UC Berkeley Law Migrates to TIND ILS

Editor’s note: After reading the press release announcing UC Berkeley Law’s selection of a brand new ILS, we reached out to the folks at UC Berkeley Law to tell us more about how this transition happened and how the new ILS compares to their old one. Thanks to Christina Tarr, head of the Cataloging Department at UC Berkeley Law, for this blog post. 

We were contacted in September, 2016, by Kathy McCarthy, who had formerly been our Sales Consultant at Innovative and is now the Vice President for Partnership Development for TIND. TIND offered us “ a unique opportunity to work closely with a small group of talented developers to shape an ILS platform to your individual needs. And likely at a much lower cost than what you are currently accustomed to,” and we took them up on it. In August 2018 we went live with TIND.

We had not been actively looking for a new ILS, but when contacted, we found that we were ready to make a move. We’d been with III since the early ’90s when we were one of Innovative’s first customers, and I think TIND offered us now what III had offered us in the ’90s – a new and modern approach to doing our work.

Some appealing things about TIND are that it is new and modern. While Sierra felt like a tank – a specialized but rigid vehicle well suited to doing our work, but with perhaps more horsepower than we needed, TIND is more like a Toyota – light, flexible, and more fuel efficient. For example, because it’s web-based, lists are simple to create, and we no longer need to save lists in a special place. We now just save URLs for searches. In Sierra, of course, we could export lists to excel, or export records to MARCedit and reimport them, but in TIND it’s quicker and easier, and patrons, without our intervention, can export lists of records themselves to Excel, and can easily update their patron records. It’s lighter, and more flexible, and yes, less expensive.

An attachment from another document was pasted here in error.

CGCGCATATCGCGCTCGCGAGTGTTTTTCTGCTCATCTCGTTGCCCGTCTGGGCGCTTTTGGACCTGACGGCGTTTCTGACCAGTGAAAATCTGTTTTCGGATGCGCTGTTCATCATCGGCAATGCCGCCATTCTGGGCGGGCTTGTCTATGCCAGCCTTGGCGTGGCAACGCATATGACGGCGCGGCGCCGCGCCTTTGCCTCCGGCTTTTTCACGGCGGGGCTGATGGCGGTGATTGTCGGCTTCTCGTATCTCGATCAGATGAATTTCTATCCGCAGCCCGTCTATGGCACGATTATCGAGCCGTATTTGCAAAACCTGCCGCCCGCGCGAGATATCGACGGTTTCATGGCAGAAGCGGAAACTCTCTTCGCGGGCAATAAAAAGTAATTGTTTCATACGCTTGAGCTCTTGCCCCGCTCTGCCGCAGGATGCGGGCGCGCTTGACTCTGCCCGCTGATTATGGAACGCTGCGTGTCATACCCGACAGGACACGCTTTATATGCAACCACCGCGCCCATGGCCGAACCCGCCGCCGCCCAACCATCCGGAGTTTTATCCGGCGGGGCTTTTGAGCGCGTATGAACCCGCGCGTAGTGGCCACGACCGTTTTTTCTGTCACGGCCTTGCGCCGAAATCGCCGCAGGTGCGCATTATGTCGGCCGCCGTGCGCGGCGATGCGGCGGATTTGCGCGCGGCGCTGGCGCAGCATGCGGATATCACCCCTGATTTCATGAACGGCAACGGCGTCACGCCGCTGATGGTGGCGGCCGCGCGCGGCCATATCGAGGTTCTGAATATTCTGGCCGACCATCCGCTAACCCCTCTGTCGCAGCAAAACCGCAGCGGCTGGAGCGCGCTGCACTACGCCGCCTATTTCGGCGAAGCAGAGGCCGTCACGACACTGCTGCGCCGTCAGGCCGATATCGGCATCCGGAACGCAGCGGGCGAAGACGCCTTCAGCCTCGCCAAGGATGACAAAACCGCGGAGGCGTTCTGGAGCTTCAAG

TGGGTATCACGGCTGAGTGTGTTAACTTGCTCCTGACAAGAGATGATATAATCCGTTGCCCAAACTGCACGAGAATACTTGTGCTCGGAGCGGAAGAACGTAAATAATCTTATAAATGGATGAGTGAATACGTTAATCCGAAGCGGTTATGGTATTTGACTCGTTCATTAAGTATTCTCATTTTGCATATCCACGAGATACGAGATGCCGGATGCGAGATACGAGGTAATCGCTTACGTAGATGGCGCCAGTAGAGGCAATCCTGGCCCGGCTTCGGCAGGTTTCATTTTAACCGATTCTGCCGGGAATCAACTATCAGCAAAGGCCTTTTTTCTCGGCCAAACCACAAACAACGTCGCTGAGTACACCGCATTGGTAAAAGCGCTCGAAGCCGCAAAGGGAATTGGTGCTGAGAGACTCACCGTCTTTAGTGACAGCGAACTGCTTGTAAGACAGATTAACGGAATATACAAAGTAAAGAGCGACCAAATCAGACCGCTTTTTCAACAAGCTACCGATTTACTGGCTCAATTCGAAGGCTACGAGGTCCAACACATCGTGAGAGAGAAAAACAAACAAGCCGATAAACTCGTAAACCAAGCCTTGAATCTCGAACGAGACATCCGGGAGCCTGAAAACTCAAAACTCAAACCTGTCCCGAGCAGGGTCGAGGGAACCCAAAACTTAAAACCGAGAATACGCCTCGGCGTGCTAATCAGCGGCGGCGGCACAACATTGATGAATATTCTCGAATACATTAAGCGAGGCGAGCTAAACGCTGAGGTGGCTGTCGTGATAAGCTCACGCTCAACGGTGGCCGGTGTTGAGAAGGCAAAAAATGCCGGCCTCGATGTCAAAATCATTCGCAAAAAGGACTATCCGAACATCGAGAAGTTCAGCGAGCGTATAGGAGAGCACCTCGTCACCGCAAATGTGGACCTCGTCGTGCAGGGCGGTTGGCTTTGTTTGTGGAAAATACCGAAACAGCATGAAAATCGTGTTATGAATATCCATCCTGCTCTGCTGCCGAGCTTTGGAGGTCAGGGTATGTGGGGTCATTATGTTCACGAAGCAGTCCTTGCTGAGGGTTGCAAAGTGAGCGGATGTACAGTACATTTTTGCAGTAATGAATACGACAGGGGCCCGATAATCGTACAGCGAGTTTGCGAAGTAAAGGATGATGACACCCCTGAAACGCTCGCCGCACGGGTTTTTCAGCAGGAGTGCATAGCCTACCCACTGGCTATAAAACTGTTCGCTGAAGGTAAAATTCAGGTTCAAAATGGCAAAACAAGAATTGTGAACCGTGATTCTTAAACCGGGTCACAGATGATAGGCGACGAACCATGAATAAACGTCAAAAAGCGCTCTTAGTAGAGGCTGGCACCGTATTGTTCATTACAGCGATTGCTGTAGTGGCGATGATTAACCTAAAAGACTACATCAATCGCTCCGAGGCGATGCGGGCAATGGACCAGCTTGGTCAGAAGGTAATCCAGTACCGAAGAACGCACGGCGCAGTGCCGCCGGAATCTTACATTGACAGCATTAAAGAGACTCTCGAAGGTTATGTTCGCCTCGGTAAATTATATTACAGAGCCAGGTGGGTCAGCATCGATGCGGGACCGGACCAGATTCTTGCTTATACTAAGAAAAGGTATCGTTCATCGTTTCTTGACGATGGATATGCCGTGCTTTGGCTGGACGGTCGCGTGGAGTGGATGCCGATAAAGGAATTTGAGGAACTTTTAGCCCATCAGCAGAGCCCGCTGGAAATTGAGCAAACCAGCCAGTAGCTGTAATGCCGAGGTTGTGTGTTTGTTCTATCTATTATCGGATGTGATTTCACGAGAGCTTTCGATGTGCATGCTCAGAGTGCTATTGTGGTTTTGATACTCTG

There are drawbacks. TIND built an acquisitions system based on our workflow, and they are still working out some kinks. We appear to be their first real research library client, and there are things, like the lack of a browse feature, that gives us pause (although they have committed to adding this feature). Statistics are not yet as robust as they were in Sierra. Still, I think we are glad we’ve made the change. The flip side of having no browse feature is that searching is great – basically, you can search for anything that’s in the record, you don’t need to use indexes, and you can combine any element. Moving has also caused us to rethink our workflows, and there are things we felt we could not do without that we have now happily forgotten. The collection feature is handy for all sorts of purposes. We like the clean, uncluttered design. The authorities system promises to link headings and authority records in a modern way. We have managed, in TIND, to straighten out our item and patron types in a way we never could in Sierra, though that was probably our fault. And that may, in fact, be part of it – it’s probably not a bad idea to switch systems every now and then, just to reassess messed up workflows that you have been living with for years because you didn’t realize you didn’t need to.

Overall, we are pleased with our new ILS and really appreciate the customer service provided by TIND. Take a look for yourself at lawcat.berkeley.edu.

 

Assistant Director, Research and Instruction, at Boley Law Library, Lewis and Clark Law School, in Portland, Oregon.